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  • $\begingroup$ I went to conclusion that this is a correct answer. I forgot, that even if Rama is not rotating, Coriolis force still exist -- because the entire orbital path is curved. When you try to move along path, Coriolis will try to move you "upper" -- this is the same as orbit change, but in local reference frame. $\endgroup$ – Suzan Cioc Oct 21 '13 at 7:38
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This is more of a physics question, but here goes:

Both the piloted spacecraft and the rendezvous target are objects each in their own orbit, even though they may be separated by minimal distance and have minimal relative velocity one to the other.

An object in an ideal orbit always travels in a plane of fixed absolute orientation around the center of mass of the object it is orbiting. The orbit is always an ellipse, such that the center of mass of the orbited object occupies one of the focal points of the ellipse. A perfectly circular orbit is simply a special case where both focal points coincide. As articulated by Kepler, an orbiting object covers equal areas in equal times - travelling most slowly at the "highest" point, most rapidly at its "lowest" point.

Any "push" given to an orbiting object, no matter the direction, will change its orbit in some way - increasing or decreasing its mean altitude, increasing or decreasing eccentricity (how elliptical or circular the orbit is), or changing the orientation of the plane in which it is travelling.

Consider an object in a perfectly circular orbit. Giving it an extra push along its orbit will increase its orbital energy, increasing its mean altitude. That will cause its orbit to become elliptical, "climbing" to some greater altitude and losing speed until it arrives at point opposite to where it got the push, then descending and accelerating back to the altitude and speed it just after the push.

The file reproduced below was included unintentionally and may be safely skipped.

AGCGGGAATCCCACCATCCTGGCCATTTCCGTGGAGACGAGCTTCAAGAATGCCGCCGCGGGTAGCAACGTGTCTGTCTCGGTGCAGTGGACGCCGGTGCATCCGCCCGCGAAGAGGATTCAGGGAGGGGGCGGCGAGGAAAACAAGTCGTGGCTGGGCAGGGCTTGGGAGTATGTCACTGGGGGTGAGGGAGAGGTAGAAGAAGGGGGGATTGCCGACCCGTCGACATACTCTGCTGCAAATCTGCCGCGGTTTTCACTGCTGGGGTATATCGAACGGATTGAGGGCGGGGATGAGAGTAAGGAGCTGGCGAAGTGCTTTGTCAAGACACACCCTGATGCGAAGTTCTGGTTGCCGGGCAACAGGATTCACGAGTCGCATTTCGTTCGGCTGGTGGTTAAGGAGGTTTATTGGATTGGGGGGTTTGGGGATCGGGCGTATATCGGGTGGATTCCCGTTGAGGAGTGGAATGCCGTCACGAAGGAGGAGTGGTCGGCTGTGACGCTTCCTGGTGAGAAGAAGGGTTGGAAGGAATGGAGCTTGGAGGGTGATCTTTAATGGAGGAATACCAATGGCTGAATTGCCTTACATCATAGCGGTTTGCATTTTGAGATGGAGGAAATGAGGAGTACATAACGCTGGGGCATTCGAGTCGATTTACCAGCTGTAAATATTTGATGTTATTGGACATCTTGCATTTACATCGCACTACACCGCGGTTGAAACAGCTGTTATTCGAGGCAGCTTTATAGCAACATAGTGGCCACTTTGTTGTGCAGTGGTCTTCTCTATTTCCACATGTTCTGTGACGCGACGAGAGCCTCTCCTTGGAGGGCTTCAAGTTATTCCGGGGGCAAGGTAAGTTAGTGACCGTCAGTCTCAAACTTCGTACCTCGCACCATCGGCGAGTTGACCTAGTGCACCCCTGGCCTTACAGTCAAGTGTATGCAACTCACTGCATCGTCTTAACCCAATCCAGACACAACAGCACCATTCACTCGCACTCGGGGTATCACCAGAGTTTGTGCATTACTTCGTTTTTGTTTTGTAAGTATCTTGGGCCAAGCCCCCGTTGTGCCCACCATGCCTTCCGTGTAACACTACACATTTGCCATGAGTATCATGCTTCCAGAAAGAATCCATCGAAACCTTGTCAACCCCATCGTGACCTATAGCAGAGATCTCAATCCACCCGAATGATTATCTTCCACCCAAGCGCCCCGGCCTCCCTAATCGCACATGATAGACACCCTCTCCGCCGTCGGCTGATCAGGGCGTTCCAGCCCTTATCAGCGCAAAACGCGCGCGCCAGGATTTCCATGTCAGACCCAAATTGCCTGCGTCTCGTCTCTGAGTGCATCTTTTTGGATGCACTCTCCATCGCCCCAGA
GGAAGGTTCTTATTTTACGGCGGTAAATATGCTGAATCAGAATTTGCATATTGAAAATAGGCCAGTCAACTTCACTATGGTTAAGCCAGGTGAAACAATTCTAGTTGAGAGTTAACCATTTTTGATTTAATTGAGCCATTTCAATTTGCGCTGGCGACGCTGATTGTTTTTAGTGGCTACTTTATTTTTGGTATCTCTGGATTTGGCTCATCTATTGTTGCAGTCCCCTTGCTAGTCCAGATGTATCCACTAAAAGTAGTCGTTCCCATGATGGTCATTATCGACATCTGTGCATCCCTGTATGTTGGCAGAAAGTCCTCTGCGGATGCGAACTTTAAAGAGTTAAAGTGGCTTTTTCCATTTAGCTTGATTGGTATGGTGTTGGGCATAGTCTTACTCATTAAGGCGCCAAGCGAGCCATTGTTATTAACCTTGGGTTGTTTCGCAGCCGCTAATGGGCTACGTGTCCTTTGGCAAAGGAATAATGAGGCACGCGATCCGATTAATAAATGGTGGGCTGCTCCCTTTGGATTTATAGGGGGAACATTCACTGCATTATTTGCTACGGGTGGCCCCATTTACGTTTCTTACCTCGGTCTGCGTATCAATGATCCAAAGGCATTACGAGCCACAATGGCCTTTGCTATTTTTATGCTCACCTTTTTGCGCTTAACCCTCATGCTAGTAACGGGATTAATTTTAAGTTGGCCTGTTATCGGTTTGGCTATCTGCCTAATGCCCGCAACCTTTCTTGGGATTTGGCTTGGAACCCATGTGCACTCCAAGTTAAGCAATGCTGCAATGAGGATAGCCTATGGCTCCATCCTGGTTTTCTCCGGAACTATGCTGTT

So, imagine you've successfully placed yourself on exactly the same orbital path as an object you want to rendezvous with, just some distance "behind". You fire your thrusters to push you "forward". Well, you start to move toward your target, but because you are moving faster, you start to gain altitude and move "up" above your target... but moving up slows you down and causes you to fall behind!

Instead, you could fire a thruster "downward". Forcing yourself into a "lower" point with the same orbital energy causes you to move faster along your orbit, so you catch up. Then you fire a thruster "upward" to return you to your original energy state (and orbit), closer to your target.

Counter-intuitive, but it comes down to working with orbital energy states.

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    $\begingroup$ Right. Thrust down, go forward. Thrust up, go backward. Thrust forward, go up. Thrust backward, go down. These effects are seen on time scales of a large fraction of an orbital period. Once you know how it works, rendezvous gets much easier. $\endgroup$ – Mark Adler Oct 20 '13 at 18:55
  • $\begingroup$ Your description is again in geocentric reference frame. I need explanation without any "orbits". Being in orbit, I am in free fall state. I don't know that Earth exists. Imagine that me and my goal is inside giant closed spacecraft, like Rama (en.wikipedia.org/wiki/Rama_%28spacecraft%29). Why won't I fly to where I thrust? $\endgroup$ – Suzan Cioc Oct 20 '13 at 18:59